Sunday, 5 July 2015

A Byfield garden

A friend of ours is off to Canada and, in an unguarded moment, Chris and I said we'd keep an eye on the garden.

Great Mullein is a handsome plant but
can get out of hand. Byfield. 5 July, 2015

The garden is not unattractive and is potentially stunning, but the area is plagued with Great Mullein, Verbascum thapsus. The plants sometimes attract Mullein Moths, Cucullia verbasci, but this year I looked for its handsome caterpillars in vain. Something had created holes in the leaves but looking for the culprit proved a fruitless task. 

Mines formed by the larva of Amauromyza verbasci.
Byfield, Northants. 5 July, 2015

Instead I found that the leaves had been mined by an Agromyzid fly, Amauromyza verbasci. The map on the NBN (National Biological Network) Gateway web site shows relatively few records but in fact it is a widespread species, probably occurring over most of the country.

Heart and Dart. An attractive name for
a dull moth. Byfield. 5 July, 201

In uprooting the worst of the mulleins I disturbed a moth. It was a Heart and Dart, Agrotis exclamationis. Many a gardener has gone to gather a lettuce for tea, only to find it limp and wilted, its stem cut through at the base by the depredations of the Heart and Dart caterpillar, for it is among the worst of the so-called 'cutworms'. I should have killed it but...

Dotted Loosestrife in a Byfield garden.
5 July, 2015

The garden has a fine bed of Dotted Loosestrife, Lysimachia punctata. It is a popular garden plant from S.E Europe but is vigorous and a frequent escapee. Most gardens in Byfield seem to grow a patch, and once you have it, it persists. It is easy to forget that this rather coarse species is in the Primrose Family, Primulaceae.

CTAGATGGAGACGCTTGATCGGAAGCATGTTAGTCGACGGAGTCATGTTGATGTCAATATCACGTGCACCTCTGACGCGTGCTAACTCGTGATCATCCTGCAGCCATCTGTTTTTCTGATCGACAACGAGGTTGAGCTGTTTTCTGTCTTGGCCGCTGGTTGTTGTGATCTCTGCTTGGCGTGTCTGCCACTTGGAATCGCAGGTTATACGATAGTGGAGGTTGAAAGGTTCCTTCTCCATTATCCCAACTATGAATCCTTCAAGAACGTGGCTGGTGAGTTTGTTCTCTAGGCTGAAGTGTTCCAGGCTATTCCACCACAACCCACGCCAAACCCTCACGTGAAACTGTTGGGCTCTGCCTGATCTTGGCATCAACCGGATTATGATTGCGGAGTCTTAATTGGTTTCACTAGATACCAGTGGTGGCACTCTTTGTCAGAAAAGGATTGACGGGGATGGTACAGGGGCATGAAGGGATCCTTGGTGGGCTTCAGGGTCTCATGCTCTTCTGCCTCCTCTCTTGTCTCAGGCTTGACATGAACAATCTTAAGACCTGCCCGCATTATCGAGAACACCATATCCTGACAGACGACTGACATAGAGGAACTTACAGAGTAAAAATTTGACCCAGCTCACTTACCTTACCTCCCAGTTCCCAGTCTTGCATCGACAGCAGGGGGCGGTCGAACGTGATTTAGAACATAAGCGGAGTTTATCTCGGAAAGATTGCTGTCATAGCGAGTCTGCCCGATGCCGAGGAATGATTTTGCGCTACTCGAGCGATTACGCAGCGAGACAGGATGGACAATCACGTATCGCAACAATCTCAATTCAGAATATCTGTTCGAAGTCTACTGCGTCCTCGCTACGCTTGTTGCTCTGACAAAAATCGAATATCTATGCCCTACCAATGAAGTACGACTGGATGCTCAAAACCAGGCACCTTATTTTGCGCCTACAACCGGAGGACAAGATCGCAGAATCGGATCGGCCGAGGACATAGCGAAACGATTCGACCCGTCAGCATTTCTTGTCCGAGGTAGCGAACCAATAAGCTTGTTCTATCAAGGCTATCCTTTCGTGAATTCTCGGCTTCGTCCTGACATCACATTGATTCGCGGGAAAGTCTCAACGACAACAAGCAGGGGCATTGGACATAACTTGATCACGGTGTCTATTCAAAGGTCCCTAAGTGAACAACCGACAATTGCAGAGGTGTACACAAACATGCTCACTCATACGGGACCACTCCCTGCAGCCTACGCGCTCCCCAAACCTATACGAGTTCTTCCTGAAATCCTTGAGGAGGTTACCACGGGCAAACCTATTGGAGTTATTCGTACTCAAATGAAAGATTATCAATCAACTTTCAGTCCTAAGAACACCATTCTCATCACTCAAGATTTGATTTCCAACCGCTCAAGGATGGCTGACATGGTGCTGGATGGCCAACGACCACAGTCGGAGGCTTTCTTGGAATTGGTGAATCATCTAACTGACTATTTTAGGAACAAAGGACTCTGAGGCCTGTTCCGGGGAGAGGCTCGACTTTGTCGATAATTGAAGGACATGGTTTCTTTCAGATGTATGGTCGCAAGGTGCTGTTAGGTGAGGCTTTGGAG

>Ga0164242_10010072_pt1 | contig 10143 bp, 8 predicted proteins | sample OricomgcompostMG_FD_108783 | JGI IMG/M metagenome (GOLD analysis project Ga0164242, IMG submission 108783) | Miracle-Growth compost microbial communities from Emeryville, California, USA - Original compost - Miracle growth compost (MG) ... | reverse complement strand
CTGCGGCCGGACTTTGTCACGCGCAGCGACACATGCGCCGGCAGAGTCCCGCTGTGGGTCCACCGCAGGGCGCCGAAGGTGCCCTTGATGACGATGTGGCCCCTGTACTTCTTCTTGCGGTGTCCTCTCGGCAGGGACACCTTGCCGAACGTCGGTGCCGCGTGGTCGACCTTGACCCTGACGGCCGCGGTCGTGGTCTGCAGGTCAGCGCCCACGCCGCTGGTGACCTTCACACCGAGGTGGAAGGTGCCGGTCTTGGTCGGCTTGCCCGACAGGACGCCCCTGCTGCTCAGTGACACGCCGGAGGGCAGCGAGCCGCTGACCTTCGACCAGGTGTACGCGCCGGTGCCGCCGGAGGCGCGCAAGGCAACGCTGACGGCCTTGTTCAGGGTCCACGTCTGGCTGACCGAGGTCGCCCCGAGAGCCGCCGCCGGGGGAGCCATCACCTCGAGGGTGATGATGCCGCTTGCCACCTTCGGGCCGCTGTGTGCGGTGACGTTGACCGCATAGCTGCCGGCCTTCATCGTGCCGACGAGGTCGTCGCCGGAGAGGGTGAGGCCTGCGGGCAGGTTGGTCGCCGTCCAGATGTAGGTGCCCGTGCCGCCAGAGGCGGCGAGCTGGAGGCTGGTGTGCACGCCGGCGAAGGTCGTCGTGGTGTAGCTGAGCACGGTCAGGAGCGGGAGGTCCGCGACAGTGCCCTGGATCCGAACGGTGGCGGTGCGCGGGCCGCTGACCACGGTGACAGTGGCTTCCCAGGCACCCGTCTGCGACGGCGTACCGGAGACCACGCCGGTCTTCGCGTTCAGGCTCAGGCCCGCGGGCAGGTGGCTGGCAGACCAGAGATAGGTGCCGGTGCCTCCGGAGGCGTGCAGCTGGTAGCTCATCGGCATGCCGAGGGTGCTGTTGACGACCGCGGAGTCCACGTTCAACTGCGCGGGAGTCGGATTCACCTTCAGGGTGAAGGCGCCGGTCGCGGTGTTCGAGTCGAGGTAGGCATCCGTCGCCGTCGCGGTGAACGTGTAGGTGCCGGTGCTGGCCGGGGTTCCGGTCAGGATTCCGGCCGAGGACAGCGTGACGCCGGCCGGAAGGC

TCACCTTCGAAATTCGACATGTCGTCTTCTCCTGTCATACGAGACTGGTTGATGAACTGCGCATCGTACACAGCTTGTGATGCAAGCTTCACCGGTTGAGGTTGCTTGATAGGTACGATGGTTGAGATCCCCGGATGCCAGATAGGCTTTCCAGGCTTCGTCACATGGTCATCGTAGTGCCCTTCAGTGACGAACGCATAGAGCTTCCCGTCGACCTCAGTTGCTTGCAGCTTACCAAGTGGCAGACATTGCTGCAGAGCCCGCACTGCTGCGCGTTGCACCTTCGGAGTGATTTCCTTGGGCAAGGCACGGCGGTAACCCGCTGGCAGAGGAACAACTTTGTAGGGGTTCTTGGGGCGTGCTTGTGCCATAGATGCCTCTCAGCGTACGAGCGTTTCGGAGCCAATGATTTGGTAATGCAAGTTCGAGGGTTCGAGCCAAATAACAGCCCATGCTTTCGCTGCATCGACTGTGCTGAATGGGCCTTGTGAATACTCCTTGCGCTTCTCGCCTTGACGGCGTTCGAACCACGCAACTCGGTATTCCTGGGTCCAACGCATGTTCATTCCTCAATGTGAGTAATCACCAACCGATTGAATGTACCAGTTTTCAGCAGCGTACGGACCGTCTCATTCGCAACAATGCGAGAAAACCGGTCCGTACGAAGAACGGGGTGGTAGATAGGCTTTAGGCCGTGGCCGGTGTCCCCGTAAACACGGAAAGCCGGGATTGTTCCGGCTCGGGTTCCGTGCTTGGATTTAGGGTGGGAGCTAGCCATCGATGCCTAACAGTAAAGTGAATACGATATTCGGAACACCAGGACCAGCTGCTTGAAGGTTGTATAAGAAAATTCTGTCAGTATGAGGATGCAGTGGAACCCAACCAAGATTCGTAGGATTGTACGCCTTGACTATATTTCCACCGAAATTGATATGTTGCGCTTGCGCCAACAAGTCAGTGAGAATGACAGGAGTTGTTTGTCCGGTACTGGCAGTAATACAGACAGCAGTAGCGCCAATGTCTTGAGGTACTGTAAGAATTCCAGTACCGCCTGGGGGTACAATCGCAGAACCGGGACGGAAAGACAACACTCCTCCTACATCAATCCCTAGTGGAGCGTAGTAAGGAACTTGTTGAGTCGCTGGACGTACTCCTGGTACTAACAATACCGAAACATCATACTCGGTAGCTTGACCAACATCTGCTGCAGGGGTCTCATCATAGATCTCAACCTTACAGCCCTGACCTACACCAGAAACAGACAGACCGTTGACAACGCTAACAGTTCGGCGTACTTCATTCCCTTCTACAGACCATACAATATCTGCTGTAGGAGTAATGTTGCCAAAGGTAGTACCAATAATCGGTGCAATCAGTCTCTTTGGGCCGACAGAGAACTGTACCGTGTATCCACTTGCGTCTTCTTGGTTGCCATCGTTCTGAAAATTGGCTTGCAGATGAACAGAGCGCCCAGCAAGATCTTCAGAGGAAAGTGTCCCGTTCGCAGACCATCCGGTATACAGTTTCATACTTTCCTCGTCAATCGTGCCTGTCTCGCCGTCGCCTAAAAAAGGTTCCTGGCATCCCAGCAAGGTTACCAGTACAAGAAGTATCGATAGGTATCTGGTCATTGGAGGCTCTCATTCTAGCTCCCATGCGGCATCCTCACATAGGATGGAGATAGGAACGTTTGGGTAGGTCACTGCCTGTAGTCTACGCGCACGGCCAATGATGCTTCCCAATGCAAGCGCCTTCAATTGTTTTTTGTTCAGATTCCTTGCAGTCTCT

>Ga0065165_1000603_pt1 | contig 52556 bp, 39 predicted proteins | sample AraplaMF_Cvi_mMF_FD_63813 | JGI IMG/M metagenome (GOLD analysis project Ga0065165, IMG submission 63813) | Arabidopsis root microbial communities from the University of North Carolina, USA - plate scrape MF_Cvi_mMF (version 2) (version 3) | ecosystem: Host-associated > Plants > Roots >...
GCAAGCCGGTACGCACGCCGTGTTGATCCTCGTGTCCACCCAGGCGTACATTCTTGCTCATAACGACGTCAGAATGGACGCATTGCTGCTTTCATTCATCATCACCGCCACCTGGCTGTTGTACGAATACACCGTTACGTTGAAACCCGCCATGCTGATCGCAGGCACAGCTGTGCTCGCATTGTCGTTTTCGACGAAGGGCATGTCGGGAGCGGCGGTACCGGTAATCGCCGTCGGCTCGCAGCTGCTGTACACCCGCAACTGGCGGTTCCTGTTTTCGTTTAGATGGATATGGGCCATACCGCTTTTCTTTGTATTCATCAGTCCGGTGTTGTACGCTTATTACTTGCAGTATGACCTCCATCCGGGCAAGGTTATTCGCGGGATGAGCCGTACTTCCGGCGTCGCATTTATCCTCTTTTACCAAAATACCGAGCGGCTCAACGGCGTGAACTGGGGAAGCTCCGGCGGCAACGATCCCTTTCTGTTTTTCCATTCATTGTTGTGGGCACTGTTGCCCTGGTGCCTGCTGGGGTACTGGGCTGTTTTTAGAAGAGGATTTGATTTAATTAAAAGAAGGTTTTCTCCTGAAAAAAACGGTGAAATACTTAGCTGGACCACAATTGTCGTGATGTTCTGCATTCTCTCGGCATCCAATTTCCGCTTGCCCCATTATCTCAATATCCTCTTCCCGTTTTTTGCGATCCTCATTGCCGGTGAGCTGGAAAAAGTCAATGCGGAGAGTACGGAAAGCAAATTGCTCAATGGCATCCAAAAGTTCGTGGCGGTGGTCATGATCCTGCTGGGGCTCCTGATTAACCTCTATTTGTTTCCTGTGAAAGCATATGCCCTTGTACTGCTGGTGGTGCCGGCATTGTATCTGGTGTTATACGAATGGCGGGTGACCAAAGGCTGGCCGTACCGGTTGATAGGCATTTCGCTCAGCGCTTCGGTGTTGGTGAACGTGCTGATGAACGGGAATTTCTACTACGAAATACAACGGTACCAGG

Fox and Cubs in a Byfield garden. 5 July, 2015
Also from south-east Europe comes Pilosella aurantiaca, a cheerful plant with rusty-red flowers and leaves covered in rather long bristly hairs. It has a host of common names including Fox and Cubs, Tawny Hawkweed and Grim the Collier.  I plan to grow a patch despite the fact that it can be invasive. It too has escaped and is to be seen in many places around Byfield. I contented myself with a little dead-heading as part of my endeavours.

Procumbent Yellow-sorrel overwhelming part of a
flower bed. Byfield, 5 July, 2015

Many gardeners have found themselves overrun with yellow-flowered species of sorrel. One of the worst is Procumbent Yellow-sorrel, Oxalis corniculata. Our friend's garden has a worryingly large patch of the variety atropurpurea but, purple-leaved or not, it is very invasive.

Least Yellow-sorrel; a plant to avoid.
Byfield. 5 July, 2015

Least Yellow-sorrel, Oxalis exilis, is like a diminutive version of O. corniculata. We found it occupying cracks in the paving slabs and, if it would confine itself to that habitat, all would be fine, but it too is invasive. These sorrels (not to be confused with Rumex species also known as sorrel) were probably introduced accidentally with bought-in potted plants. Gardeners beware!

Popping up unofficially in a Byfield garden.
Opium Poppy, 5 July, 2015

This rather eye-catching Opium Poppy, Papaver somniferum, was also happily seeding itself in the flower beds. The latex, which is the source of opium, is obtained by scratching the still-green seed capsules, although I am told that garden varieties contain only limited amounts of the active ingredients. Some people gather the seed for sprinkling on bread rolls; imo these are delicious.

So, as is often the case, I found that the 'weeds' were the most intriguing feature of the garden. Lots of work will be needed to properly bring it under control, but would it then be less interesting? 

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